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The funny thing was that Rosa didn’t grow up wanting to throw punches for a living. He played hockey, lacrosse and football, and while he continued to play hockey in college, when that was over, he wondered what was next to stoke his competitive fire.

“After college, it was, ‘What do I do now?’” he said. “I could join a men’s league or something like that and I’ll score six goals in a night and they’re like, ‘Hey man, we’re just drinking beer and having fun here.’”

Rosa laughs, but it was an issue, especially when he went south to Florida to use his culinary arts degree as a chef. Then he decided to walk into a boxing gym, which actually was Charles McCarthy’s American Top Team gym in Boca Raton.

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The 22-year-old Rosa’s first class was in kickboxing, taught by UFC veteran Cole Miller, who was then one of the top lightweights in the sport. Rosa had no idea who his instructor was.

“I borrowed a pair of boxing gloves, did the class, and the last 15 minutes was reserved for sparring,” Rosa recalled. “I didn’t even have a mouthpiece.”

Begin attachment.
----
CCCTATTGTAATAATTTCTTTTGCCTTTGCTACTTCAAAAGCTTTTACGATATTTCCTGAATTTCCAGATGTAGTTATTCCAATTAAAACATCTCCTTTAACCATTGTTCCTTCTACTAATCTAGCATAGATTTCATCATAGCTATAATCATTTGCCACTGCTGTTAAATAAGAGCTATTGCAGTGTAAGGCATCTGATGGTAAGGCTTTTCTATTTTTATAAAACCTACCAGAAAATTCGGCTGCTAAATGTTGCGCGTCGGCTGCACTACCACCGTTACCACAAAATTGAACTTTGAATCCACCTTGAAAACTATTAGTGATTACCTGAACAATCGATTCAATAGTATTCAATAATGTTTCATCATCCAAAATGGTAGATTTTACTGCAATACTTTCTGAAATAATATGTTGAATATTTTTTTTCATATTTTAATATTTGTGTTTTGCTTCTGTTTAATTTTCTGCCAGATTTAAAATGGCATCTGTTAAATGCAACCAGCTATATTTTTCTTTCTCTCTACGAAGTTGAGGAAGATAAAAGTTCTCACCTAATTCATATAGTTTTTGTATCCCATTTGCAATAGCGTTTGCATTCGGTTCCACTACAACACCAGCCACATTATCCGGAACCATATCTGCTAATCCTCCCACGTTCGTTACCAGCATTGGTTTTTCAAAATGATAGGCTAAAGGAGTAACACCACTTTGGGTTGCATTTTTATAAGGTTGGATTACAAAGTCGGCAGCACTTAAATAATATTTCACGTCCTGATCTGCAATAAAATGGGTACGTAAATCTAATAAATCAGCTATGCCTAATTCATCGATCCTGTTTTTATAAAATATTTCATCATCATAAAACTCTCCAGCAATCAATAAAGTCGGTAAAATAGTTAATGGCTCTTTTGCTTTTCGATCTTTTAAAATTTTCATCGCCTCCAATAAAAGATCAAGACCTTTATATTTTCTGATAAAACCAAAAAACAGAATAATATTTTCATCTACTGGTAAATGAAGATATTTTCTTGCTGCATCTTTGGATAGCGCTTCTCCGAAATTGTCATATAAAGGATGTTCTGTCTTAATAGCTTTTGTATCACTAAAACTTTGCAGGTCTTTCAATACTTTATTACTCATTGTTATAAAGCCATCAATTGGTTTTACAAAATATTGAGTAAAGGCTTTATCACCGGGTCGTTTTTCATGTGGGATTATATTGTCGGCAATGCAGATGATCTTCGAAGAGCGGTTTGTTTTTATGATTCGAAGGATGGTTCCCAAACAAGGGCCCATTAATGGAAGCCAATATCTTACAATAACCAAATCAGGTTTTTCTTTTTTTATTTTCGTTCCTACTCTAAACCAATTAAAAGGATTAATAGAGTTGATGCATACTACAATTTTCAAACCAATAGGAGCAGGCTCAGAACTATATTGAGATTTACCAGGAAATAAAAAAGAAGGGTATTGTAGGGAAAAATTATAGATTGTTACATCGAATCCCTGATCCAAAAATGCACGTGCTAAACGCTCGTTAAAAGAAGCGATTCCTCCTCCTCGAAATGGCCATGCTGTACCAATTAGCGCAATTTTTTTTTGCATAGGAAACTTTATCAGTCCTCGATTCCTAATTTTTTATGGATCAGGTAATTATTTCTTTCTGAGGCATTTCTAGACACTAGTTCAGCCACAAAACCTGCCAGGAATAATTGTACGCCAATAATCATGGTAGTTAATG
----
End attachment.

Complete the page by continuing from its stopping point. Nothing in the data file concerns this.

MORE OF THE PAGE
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“Why don’t you just sit this one out because it’s your first day,” said Miller.

“No, this is why I came here; I came here to compete,” Rosa responded.

Miller reminded Rosa that he didn’t even have a partner to pair off with and then went to work the heavy bag while the class sparred. Rosa, persistent to the end, asked Miller if he wanted to spar? The lightweight contender didn’t respond.

“Was that a no?” said Rosa.

“You want to spar?” asked Miller.


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